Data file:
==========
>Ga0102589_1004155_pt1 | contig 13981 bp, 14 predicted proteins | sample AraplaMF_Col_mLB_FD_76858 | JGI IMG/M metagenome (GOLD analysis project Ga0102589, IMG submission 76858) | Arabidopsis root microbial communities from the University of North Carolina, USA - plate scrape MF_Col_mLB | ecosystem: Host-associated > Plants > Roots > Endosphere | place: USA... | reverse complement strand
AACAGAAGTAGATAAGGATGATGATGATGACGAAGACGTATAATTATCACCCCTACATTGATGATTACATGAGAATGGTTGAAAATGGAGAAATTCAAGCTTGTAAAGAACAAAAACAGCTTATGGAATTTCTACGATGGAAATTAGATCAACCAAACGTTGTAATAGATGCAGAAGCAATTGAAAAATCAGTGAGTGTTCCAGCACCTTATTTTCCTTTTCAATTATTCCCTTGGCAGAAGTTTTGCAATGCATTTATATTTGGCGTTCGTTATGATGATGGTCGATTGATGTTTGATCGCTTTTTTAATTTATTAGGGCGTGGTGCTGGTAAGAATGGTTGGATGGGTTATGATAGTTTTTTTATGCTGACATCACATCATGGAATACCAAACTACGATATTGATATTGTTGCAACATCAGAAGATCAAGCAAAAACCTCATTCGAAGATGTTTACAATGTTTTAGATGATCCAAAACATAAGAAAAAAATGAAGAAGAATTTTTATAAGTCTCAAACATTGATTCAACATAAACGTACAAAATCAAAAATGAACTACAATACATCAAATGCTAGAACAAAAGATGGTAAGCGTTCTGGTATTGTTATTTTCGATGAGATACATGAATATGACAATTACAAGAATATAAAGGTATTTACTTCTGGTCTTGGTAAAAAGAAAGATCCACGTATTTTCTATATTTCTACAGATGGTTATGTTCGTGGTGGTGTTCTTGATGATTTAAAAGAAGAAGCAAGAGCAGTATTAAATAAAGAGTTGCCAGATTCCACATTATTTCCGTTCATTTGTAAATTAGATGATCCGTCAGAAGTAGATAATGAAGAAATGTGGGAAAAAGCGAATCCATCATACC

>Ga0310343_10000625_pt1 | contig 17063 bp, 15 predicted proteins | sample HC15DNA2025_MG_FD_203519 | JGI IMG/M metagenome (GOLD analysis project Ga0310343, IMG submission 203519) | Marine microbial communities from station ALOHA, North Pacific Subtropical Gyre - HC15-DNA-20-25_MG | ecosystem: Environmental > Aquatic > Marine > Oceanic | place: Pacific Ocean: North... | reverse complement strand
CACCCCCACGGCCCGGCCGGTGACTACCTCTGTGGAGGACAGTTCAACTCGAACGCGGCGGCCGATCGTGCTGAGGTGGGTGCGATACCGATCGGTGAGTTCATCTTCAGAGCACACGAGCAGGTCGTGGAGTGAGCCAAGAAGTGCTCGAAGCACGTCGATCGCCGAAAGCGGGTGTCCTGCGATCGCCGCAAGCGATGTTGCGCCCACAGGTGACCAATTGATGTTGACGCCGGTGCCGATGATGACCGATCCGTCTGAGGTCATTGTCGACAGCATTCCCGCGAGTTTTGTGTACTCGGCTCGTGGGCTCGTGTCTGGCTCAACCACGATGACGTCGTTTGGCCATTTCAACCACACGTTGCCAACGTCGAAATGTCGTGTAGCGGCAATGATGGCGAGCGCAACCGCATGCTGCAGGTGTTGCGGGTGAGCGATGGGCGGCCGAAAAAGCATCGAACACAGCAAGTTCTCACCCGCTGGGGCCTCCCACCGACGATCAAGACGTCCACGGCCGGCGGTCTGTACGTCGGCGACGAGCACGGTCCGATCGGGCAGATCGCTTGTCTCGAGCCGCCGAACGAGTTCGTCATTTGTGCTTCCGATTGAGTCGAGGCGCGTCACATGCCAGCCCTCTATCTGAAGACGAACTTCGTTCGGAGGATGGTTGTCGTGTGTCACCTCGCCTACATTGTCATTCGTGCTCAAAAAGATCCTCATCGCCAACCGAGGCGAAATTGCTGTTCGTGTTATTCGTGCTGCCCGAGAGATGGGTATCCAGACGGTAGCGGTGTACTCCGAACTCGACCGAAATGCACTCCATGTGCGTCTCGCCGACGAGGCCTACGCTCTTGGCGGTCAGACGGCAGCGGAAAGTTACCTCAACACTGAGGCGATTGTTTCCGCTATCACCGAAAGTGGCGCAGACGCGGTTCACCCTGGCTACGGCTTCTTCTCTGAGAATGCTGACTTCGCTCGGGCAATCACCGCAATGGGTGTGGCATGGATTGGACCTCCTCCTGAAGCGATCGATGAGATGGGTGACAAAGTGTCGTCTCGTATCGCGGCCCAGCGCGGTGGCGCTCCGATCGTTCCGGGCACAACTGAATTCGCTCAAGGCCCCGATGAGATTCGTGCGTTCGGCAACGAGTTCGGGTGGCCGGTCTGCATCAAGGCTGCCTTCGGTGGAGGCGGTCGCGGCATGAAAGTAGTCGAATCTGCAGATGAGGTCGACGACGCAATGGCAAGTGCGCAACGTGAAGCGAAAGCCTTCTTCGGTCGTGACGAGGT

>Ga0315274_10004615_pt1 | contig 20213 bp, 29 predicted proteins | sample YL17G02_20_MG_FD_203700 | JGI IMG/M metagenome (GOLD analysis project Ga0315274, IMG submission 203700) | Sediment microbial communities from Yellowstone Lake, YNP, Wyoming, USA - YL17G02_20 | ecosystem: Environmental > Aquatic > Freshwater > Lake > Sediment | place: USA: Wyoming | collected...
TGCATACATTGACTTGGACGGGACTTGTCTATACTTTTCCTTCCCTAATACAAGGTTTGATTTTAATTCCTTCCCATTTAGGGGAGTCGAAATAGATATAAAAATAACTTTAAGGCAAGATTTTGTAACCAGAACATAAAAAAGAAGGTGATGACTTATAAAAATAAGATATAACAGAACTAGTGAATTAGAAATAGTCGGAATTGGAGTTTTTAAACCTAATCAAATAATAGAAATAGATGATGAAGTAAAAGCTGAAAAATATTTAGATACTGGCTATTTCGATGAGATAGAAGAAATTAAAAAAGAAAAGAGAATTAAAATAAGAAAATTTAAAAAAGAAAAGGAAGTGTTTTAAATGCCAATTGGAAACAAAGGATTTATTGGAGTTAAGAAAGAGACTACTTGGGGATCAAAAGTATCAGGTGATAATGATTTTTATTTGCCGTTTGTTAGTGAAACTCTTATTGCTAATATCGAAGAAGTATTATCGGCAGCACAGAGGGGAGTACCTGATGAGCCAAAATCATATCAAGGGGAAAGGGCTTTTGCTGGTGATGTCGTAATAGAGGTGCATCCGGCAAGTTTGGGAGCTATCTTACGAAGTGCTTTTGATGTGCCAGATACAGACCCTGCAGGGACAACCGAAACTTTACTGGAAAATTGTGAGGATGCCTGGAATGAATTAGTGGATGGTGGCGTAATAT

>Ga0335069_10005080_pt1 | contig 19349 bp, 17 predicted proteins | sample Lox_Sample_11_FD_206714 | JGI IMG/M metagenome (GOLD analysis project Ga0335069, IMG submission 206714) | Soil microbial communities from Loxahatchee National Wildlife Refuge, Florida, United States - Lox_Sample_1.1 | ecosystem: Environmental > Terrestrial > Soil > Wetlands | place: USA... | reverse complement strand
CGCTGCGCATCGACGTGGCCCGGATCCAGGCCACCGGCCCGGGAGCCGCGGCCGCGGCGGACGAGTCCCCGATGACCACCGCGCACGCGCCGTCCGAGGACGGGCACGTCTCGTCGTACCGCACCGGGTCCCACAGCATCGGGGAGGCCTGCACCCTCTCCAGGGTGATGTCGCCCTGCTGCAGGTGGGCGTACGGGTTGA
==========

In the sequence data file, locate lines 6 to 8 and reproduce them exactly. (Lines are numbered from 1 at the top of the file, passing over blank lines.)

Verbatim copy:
TGCATACATTGACTTGGACGGGACTTGTCTATACTTTTCCTTCCCTAATACAAGGTTTGATTTTAATTCCTTCCCATTTAGGGGAGTCGAAATAGATATAAAAATAACTTTAAGGCAAGATTTTGTAACCAGAACATAAAAAAGAAGGTGATGACTTATAAAAATAAGATATAACAGAACTAGTGAATTAGAAATAGTCGGAATTGGAGTTTTTAAACCTAATCAAATAATAGAAATAGATGATGAAGTAAAAGCTGAAAAATATTTAGATACTGGCTATTTCGATGAGATAGAAGAAATTAAAAAAGAAAAGAGAATTAAAATAAGAAAATTTAAAAAAGAAAAGGAAGTGTTTTAAATGCCAATTGGAAACAAAGGATTTATTGGAGTTAAGAAAGAGACTACTTGGGGATCAAAAGTATCAGGTGATAATGATTTTTATTTGCCGTTTGTTAGTGAAACTCTTATTGCTAATATCGAAGAAGTATTATCGGCAGCACAGAGGGGAGTACCTGATGAGCCAAAATCATATCAAGGGGAAAGGGCTTTTGCTGGTGATGTCGTAATAGAGGTGCATCCGGCAAGTTTGGGAGCTATCTTACGAAGTGCTTTTGATGTGCCAGATACAGACCCTGCAGGGACAACCGAAACTTTACTGGAAAATTGTGAGGATGCCTGGAATGAATTAGTGGATGGTGGCGTAATAT

>Ga0335069_10005080_pt1 | contig 19349 bp, 17 predicted proteins | sample Lox_Sample_11_FD_206714 | JGI IMG/M metagenome (GOLD analysis project Ga0335069, IMG submission 206714) | Soil microbial communities from Loxahatchee National Wildlife Refuge, Florida, United States - Lox_Sample_1.1 | ecosystem: Environmental > Terrestrial > Soil > Wetlands | place: USA... | reverse complement strand
CGCTGCGCATCGACGTGGCCCGGATCCAGGCCACCGGCCCGGGAGCCGCGGCCGCGGCGGACGAGTCCCCGATGACCACCGCGCACGCGCCGTCCGAGGACGGGCACGTCTCGTCGTACCGCACCGGGTCCCACAGCATCGGGGAGGCCTGCACCCTCTCCAGGGTGATGTCGCCCTGCTGCAGGTGGGCGTACGGGTTGA